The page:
National Anthem Of Botswana

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"Fatshe leno la rona" (meaning "Blessed Be This Noble Land") is the national anthem of the Republic of Botswana. The music was composed by Kgalemang Tumediso Motsete, who also authored the song's lyrics. It was adopted when the country became independent in 1966.
From the late 19th-century until the height of decolonisation during the 1960s, Bechuanaland (as it was then known) was a protectorate of the United Kingdom within its colonial empire. In the run up to independence, proposals for the national symbols for the future country were made. Although the flag and the coat of arms were straightforward choices, the selection of the national anthem became a source of contention. Despite its popularity, "Fatshe leno la rona" was reportedly not the frontrunner because its composer – Kgalemang Tumediso Motsete, who possessed "a music degree from London" – was the co-founder and leader of the opposition Botswana People's Party (BPP), which at the time was a radical faction. Instead, the government wanted to maintain "Morena boloka Sechaba sa Etsho" ("Lord protect the nation of the world") as the anthem after independence. Although the latter song was considered by some government officials to be a "colonial song",[4] it was in fact embraced by nationalists in the south of the continent in their struggle against colonialism, as well as in South Africa during the apartheid era.

"Motsete drafted the song in Ghana and when we were coming back to Botswana he made us sing it."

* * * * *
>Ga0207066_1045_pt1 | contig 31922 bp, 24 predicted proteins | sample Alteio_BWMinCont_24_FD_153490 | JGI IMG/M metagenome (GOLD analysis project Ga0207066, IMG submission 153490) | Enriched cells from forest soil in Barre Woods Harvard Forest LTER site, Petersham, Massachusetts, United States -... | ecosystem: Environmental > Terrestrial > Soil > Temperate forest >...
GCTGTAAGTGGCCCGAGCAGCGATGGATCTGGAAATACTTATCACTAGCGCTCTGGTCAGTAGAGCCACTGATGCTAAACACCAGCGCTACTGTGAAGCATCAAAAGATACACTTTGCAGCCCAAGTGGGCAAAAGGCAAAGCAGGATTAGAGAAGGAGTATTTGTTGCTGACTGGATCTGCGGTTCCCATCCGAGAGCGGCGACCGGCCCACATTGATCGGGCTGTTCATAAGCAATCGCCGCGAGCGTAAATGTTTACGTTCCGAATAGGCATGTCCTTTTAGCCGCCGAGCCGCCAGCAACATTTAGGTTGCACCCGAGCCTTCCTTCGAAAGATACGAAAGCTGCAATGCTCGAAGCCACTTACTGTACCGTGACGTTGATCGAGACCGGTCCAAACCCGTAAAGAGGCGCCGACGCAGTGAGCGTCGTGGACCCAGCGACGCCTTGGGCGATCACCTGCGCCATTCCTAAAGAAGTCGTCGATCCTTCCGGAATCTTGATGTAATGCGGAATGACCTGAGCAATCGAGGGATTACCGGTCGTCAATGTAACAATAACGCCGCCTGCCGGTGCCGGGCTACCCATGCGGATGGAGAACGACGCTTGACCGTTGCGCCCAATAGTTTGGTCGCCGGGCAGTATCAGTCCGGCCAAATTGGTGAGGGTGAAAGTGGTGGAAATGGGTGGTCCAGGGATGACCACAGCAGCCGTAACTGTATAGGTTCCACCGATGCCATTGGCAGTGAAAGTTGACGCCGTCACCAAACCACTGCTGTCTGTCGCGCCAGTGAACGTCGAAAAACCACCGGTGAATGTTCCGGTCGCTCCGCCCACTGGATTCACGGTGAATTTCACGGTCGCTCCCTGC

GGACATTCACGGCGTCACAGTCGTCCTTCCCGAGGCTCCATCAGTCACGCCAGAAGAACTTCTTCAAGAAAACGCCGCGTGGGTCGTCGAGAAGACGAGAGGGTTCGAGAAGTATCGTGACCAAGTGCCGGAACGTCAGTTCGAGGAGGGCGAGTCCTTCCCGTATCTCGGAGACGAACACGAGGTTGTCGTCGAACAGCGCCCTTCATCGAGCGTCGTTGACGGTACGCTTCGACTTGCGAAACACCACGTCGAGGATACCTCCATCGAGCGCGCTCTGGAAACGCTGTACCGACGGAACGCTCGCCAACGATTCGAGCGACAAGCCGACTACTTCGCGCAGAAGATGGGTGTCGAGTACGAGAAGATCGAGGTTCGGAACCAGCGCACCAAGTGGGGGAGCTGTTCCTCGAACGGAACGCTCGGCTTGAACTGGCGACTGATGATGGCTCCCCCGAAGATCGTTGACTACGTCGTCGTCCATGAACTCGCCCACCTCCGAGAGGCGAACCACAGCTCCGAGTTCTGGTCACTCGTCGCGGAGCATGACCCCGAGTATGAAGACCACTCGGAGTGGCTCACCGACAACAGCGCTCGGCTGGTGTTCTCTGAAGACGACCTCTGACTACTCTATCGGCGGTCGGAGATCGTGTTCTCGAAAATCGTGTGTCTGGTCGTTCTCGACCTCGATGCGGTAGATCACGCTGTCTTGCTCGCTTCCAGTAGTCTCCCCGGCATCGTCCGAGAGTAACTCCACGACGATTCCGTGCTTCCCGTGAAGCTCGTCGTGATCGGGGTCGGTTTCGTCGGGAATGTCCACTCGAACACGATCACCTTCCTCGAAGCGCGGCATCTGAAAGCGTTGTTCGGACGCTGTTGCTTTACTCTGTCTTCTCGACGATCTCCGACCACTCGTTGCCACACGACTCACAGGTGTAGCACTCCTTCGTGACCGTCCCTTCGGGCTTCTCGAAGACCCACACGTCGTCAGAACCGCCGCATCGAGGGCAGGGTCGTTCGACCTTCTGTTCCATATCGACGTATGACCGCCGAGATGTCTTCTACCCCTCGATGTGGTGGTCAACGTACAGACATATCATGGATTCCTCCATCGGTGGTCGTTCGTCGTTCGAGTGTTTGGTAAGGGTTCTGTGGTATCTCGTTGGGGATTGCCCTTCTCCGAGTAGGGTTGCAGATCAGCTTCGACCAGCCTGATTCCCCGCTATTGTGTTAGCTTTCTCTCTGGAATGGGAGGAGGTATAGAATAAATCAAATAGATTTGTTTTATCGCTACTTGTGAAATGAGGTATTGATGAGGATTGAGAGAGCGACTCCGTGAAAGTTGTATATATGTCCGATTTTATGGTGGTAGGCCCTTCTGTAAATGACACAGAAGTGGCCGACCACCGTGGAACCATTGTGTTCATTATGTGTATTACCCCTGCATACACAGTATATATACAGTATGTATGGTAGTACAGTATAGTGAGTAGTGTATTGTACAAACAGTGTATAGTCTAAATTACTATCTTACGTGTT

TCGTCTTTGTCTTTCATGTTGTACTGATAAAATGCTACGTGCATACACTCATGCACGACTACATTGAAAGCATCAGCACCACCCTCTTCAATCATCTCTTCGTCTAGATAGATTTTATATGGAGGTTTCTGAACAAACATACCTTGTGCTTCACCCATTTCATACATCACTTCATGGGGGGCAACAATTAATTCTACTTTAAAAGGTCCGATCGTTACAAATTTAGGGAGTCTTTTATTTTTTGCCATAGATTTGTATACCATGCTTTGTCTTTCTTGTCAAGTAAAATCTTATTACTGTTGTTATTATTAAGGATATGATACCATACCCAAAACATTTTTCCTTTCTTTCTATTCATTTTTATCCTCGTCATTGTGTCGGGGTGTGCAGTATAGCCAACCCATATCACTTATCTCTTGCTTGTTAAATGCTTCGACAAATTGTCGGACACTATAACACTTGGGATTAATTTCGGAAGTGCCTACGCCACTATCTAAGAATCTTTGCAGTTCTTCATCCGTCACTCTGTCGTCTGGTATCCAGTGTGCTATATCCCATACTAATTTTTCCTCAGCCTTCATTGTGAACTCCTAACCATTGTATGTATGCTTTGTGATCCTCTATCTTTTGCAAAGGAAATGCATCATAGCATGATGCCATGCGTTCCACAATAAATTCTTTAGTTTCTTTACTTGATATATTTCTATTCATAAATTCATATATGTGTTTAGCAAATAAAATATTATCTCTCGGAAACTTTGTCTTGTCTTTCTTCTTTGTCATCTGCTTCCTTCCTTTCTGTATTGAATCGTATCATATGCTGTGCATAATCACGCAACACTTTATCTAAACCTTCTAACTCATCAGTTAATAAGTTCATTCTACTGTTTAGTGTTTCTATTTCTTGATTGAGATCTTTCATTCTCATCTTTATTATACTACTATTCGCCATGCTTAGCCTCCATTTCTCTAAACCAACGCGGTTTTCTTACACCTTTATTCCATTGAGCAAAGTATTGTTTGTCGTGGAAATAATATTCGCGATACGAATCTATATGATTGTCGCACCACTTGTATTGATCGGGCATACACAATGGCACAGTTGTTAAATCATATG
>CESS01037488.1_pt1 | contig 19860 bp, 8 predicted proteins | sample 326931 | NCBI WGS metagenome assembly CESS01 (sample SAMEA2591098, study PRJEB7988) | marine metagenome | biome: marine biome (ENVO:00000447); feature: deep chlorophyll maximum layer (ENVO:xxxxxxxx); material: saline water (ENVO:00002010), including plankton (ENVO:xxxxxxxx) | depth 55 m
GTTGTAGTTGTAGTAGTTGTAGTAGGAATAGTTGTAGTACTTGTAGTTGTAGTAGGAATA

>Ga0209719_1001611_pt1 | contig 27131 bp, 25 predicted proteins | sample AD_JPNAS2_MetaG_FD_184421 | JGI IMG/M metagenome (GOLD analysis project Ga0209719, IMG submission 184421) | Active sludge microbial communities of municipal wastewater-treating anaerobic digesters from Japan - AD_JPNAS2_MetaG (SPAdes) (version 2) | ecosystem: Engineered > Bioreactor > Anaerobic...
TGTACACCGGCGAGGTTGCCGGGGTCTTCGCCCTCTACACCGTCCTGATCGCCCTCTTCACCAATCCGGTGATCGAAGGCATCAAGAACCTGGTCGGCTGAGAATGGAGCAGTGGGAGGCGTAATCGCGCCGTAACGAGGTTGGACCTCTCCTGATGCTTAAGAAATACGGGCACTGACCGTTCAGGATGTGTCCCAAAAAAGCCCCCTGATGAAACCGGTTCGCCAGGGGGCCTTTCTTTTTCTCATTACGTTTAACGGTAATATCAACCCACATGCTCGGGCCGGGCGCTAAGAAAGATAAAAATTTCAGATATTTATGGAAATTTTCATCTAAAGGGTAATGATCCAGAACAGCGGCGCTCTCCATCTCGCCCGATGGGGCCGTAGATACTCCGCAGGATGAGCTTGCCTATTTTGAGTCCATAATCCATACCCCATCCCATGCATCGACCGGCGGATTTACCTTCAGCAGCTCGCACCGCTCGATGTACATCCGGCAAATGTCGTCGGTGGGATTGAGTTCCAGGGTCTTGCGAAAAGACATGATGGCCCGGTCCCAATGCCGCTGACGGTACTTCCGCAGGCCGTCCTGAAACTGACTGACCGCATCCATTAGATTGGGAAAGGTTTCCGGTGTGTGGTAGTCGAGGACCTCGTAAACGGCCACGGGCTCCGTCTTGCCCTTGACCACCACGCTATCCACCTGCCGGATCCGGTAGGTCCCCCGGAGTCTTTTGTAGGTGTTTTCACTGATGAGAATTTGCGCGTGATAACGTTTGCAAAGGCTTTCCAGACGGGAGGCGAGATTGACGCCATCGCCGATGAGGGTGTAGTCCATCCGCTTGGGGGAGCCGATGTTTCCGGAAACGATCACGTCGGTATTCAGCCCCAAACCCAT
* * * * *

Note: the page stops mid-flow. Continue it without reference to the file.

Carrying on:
—Motsamai Mpho reflecting on how the anthem was created by his fellow BPP co-founder.
In an interview with the national newspaper Mmegi, fellow BPP co-founder Motsamai Mpho stated that "Fatshe leno la rona" was written in 1962. He stated that Motsete had penned the anthem in Ghana, where he was inspired by the songs of liberation from that country. Indeed, Mpho asserts that himself, Motsete, and three others affiliated with the BPP were the first people to sing the anthem while returning home on a flight from a Pan-Africanist conference held in Accra that same year.

According to the biographer of Gobe Matenge, a former Permanent Secretary in the Ministry of Home Affairs, he was one of several civil servants – including the future vice president Peter Mmusi – that compelled the Motswana government to adopt "Fatshe leno la rona" as the anthem of the independent nation. In order to ascertain the opinion of the general public on the matter, the government transmitted all of the contending hymns over Radio Botswana. However, Matenge's group was able to obtain recordings of these songs for themselves and air them in front of quasi-town hall gatherings held in major settlements like Lobatse, Molepolole, and Mafikeng, in addition to the capital Gaborone. They strategically played "Fatshe leno la rona" as the last song – which in theory would increase the likelihood that the audience would remember the tune[4] – while having their organisers add words of praise for it in an attempt to sway the crowd's opinion in favour of that hymn. At the end of the exercise, they would circulate a boilerplate form letter articulating the author's viewpoint of "Fatshe leno la rona" being their favourite candidate for national anthem. This was done because of the low levels of literacy in Botswana at the time. Of the multitude of letters sent to the Department of Information and Broadcasting, the vast majority of them expressed an inclination towards the aforementioned song.
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Botswana Anthem ( Fatshe leno la rona )
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April 25, 2020
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4.1 and up
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Mehdi Raeisi
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